For the rest of the brackets, each varying tax rate would apply to only one specific margin of income.

The rates for all filers are 4.75 percent on taxable income from $0 to $10,000; 4.9 percent from $10,001 to $100,000; 4.95 percent from $100,001 to $250,000.

For joint filers, a 7.75 percent rate would kick in on margins from $250,001 to $500,000; and 7.85 percent from $500,001 to $1 million. For single filers, the 7.75 percent rate applies from $250,001 to $350,000, while the 7.85 percent rate applies from $350,001 to $750,000.

The bill also includes an increase in the property tax credit from 5 percent to 6 percent, and up to a $100 per-child tax credit for couples earning less than $100,000 and single persons earning less than $80,000.

The corporate tax rate would go from 7 to 7.99 percent, not including an existing corporate property replacement tax of 1.5 to 2.5 percent that is not changed by the bill.

Illinois Farm Bureau President Richard Guebert Jr. prepares for a news conference Tuesday, July 7 at a farm in Auburn as his organization and three others held concurrent events in opposition to the graduated income tax amendment on the Nov. 3 ballot. (Credit: DeAnne Bloomberg on Twitter)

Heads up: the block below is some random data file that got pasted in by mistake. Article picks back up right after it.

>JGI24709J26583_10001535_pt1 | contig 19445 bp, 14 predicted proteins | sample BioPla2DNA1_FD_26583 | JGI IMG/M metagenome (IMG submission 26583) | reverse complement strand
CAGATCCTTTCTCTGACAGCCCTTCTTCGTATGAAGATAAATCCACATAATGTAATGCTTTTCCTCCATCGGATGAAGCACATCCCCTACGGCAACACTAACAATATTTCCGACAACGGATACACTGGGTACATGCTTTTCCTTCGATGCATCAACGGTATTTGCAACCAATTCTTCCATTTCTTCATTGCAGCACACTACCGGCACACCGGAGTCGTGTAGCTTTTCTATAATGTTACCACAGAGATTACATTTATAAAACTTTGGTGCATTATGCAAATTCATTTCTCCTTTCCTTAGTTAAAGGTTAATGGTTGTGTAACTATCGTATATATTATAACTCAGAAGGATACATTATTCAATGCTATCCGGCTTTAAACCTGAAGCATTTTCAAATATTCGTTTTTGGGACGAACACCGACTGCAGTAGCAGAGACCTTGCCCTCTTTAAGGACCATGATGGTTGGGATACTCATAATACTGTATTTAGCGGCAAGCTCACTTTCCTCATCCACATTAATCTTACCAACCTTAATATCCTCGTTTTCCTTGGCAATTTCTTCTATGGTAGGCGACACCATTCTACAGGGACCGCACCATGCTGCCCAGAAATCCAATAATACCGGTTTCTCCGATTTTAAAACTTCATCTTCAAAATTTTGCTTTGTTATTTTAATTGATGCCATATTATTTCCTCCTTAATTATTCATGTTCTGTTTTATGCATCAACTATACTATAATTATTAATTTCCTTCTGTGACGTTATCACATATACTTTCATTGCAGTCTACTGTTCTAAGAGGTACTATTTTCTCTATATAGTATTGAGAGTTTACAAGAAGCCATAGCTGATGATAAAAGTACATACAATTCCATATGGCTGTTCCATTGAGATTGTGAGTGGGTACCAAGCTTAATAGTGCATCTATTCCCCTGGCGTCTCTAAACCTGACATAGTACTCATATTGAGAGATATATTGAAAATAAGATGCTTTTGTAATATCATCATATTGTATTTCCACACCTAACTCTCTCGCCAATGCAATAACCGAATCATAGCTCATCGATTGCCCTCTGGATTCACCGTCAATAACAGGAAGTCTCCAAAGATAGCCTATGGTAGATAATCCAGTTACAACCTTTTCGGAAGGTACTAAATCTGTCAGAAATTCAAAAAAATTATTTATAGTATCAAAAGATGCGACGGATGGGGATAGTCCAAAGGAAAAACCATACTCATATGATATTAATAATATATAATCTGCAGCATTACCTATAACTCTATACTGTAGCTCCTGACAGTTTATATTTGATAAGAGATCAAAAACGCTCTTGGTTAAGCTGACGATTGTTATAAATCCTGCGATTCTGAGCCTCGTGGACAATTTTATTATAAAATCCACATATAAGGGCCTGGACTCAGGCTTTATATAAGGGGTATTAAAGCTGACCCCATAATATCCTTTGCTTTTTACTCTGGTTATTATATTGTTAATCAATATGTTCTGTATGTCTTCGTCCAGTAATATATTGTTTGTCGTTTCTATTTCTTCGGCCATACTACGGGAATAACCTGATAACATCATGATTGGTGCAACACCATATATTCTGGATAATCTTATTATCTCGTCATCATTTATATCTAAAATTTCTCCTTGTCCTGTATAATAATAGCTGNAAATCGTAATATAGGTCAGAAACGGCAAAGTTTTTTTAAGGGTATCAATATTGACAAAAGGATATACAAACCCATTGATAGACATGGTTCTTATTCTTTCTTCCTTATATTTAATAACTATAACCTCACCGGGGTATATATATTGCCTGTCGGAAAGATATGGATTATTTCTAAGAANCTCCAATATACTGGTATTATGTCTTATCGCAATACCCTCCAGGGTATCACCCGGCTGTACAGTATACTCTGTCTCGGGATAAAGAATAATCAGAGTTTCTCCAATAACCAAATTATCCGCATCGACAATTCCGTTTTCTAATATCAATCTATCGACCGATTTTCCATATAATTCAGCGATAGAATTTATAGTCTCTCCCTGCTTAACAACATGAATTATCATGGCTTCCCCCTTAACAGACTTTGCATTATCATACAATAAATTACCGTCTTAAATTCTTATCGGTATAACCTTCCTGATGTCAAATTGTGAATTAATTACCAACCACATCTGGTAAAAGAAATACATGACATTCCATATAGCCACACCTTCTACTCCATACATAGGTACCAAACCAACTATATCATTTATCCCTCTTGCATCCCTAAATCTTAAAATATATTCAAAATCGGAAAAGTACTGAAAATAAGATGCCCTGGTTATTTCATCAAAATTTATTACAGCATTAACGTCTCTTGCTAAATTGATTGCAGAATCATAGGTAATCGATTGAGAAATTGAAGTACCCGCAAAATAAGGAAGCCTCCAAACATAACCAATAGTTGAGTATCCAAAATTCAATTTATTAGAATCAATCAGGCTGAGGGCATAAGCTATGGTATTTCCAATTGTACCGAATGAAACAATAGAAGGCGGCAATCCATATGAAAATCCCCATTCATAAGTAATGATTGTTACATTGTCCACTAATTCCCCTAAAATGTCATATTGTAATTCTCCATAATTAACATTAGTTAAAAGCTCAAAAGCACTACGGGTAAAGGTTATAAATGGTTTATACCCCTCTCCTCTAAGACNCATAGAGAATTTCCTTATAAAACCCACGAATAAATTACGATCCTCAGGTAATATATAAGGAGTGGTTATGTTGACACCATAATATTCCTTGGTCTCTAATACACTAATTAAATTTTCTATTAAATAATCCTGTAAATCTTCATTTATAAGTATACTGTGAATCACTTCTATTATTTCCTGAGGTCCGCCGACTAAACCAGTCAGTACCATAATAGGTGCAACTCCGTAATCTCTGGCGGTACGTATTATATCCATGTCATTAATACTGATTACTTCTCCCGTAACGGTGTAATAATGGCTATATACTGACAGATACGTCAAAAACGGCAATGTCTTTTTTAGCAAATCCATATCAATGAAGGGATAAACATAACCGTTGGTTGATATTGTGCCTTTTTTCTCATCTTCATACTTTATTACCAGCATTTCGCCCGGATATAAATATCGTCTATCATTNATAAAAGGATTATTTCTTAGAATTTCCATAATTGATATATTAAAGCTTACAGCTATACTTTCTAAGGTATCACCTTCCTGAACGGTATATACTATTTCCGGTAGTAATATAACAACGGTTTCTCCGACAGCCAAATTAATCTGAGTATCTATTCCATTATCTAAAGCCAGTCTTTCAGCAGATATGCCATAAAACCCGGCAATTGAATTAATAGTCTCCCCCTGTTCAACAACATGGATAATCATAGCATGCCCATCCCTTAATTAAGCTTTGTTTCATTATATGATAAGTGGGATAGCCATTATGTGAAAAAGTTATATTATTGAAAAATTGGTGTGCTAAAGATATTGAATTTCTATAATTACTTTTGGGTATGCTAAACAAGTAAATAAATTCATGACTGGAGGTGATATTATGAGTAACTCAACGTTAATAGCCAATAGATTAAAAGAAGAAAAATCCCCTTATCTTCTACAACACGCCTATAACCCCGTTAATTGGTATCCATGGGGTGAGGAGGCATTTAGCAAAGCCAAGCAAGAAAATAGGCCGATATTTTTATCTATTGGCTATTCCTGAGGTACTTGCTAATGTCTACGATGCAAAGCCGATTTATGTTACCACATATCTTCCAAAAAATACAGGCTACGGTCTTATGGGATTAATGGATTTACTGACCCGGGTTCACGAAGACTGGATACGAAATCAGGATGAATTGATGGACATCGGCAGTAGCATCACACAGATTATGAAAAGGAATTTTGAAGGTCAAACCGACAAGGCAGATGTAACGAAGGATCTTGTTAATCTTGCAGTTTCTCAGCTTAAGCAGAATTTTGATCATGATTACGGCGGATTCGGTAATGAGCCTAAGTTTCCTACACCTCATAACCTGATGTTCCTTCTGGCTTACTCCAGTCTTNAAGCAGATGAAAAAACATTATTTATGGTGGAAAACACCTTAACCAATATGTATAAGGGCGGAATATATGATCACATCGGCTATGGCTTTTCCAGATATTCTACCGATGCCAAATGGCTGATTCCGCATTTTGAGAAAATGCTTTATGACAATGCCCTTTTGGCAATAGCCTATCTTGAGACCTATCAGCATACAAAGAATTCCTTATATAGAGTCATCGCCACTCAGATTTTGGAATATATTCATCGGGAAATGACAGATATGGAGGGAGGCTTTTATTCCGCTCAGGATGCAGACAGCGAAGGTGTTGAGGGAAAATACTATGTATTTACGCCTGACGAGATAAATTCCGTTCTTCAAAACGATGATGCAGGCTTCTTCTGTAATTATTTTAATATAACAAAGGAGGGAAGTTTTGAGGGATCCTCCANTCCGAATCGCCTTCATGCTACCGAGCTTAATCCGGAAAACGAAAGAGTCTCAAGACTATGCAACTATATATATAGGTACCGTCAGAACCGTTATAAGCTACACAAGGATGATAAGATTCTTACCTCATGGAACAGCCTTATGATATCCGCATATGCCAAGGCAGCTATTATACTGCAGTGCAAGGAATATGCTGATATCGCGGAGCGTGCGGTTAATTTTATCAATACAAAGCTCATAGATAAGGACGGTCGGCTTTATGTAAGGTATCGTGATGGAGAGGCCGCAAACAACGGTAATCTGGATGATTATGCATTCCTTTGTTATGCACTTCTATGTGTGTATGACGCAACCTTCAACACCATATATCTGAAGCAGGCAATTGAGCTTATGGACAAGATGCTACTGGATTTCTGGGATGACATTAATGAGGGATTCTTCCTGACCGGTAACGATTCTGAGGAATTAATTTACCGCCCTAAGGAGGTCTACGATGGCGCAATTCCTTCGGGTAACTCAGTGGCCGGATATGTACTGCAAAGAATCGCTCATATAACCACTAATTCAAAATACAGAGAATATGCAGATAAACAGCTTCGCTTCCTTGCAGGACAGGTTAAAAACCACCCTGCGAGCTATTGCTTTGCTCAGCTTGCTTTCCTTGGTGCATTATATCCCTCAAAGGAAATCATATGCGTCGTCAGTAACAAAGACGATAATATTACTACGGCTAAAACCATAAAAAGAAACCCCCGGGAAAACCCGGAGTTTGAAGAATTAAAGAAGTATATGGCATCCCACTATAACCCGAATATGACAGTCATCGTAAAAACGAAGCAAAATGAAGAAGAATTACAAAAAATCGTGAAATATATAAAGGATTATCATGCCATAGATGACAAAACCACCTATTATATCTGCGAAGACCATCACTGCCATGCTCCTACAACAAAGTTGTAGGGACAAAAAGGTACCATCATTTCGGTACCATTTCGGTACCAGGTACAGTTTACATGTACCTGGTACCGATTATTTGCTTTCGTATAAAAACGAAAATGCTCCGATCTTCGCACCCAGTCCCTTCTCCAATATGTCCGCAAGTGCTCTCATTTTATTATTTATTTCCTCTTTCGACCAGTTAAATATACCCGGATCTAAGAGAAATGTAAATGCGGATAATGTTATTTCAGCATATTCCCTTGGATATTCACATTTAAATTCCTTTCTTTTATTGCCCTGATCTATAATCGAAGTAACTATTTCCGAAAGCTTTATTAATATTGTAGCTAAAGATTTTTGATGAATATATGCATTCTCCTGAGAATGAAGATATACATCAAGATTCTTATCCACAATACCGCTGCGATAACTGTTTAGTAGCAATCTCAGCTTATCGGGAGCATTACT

The Arguments

The main argument for the opposition is not about what the rate structure will do upon the amendment’s passage, but rather focuses on whether Illinois politicians can be trusted with the power to set varying tax rates on differing levels of income.

For proponents, including Pritzker, passage of the measure is about raising revenue from the state’s highest earners without having to rely on middle class Illinoisans to balance state books. Financial strains from the COVID-19 pandemic make it even more necessary, he has said.

Illinois Farm Bureau President Richard Guebert, however, said the revenue projected to come from the graduated tax will not balance the state’s books, considering the pandemic’s effects and rising pension and debt obligations. That means, he argued at the news conference, that adjustment to the already-passed rate structure would be imminent.